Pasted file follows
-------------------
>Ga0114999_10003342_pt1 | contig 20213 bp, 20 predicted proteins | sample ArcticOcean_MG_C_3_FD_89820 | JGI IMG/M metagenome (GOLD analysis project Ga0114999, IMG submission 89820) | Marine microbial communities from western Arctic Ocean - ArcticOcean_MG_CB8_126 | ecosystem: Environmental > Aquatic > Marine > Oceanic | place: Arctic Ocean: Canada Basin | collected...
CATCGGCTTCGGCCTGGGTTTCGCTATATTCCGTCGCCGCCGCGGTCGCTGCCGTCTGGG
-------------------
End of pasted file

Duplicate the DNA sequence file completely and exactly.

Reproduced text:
>Ga0114999_10003342_pt1 | contig 20213 bp, 20 predicted proteins | sample ArcticOcean_MG_C_3_FD_89820 | JGI IMG/M metagenome (GOLD analysis project Ga0114999, IMG submission 89820) | Marine microbial communities from western Arctic Ocean - ArcticOcean_MG_CB8_126 | ecosystem: Environmental > Aquatic > Marine > Oceanic | place: Arctic Ocean: Canada Basin | collected...
CATCGGCTTCGGCCTGGGTTTCGCTATATTCCGTCGCCGCCGCGGTCGCTGCCGTCTGGG